On 20th February 1472, Orkney and Shetland officially became part of Scotland. The islands were offered up as security for the dowry of Princess Margaret, the prospective wife of James III of Scotland, and daughter of King Christian of Norway and Denmark.
In 1469, in an effort to subdue tensions between Scotland and Denmark, King James III was betrothed to Margaret of Denmark, daughter of Christian I, King of recently unified Denmark and Norway. A substantial dowry was arranged, but as Christian was a little short of money, first Orkney and then later Shetland were offered as protection in lieu of payment.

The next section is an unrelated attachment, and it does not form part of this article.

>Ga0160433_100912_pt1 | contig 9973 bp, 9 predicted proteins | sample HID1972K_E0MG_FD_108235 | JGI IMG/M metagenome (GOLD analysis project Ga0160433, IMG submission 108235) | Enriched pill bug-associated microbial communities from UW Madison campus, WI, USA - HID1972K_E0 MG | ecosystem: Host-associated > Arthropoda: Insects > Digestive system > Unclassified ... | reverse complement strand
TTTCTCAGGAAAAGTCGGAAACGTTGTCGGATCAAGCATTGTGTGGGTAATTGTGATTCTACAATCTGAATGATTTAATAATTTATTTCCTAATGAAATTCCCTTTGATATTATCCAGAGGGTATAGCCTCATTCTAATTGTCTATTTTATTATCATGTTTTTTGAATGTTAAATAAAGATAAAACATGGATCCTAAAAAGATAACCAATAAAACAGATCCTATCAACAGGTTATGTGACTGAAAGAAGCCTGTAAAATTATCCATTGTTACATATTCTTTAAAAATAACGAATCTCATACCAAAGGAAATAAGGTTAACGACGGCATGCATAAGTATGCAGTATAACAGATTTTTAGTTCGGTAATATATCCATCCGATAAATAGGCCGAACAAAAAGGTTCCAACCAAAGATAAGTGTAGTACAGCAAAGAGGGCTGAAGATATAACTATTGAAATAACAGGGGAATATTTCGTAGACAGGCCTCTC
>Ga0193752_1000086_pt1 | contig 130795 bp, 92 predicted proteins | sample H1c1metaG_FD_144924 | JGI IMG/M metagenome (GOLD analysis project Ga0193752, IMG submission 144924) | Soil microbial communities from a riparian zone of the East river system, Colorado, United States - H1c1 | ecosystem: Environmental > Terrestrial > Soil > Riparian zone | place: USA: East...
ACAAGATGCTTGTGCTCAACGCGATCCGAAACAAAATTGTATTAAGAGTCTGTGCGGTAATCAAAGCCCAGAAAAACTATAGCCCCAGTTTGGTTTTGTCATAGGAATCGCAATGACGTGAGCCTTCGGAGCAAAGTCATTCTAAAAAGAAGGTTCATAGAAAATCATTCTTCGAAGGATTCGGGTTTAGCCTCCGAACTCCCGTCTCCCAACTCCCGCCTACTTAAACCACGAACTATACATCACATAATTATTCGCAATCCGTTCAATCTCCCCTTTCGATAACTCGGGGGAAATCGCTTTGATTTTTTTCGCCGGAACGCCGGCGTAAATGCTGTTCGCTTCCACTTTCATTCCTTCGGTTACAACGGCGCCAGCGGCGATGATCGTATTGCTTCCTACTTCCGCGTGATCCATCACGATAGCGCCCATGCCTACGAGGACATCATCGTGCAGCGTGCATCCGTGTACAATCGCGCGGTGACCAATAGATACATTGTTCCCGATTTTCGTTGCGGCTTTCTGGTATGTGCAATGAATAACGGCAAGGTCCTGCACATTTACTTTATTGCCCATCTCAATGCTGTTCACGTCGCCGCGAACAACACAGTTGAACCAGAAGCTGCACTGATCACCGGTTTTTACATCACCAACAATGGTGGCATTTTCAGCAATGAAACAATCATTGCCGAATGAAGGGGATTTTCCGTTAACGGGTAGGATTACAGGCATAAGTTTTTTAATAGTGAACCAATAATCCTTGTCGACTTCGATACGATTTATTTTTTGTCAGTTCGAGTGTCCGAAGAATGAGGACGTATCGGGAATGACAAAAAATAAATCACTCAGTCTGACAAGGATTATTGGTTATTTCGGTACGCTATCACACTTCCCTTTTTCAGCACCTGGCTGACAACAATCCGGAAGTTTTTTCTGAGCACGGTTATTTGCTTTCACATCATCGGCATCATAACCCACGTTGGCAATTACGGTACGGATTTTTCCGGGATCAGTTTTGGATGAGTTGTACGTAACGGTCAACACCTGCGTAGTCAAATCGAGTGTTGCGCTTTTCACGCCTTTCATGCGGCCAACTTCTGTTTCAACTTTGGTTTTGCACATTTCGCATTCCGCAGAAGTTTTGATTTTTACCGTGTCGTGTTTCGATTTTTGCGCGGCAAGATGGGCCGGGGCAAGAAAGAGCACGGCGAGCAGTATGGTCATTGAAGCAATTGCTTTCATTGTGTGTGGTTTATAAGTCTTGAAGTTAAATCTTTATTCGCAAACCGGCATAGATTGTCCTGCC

When it became clear that the dowry money was not forthcoming, the fate of the islands became inevitable. In 1470 the long-established title Norse Earl of Orkney was officially ceded to James III, and on 20th February 1472, both Orkney and Shetland officially became part of Scotland through an act of parliament.
Without the direct influence of Norwegian rule, the demographic profile of the islands gradually changed, and Scottish customs and culture superseded that of Norway. However, the islands have never quite lost their sense of Scandinavian heritage.
William Sinclair, 1st Earl of Caithness, was at that time the Norse Earl of Orkney. In 1472 he was made to exchange his Orkney fief for Ravenscraig Castle in Kirkcaldy.
James III (The Stewart Dynasty in Scotland), (2009), Norman Macdougall
Power and Propaganda: Scotland 1306-1488 (New History of Scotland), (2014), Katie Stevenson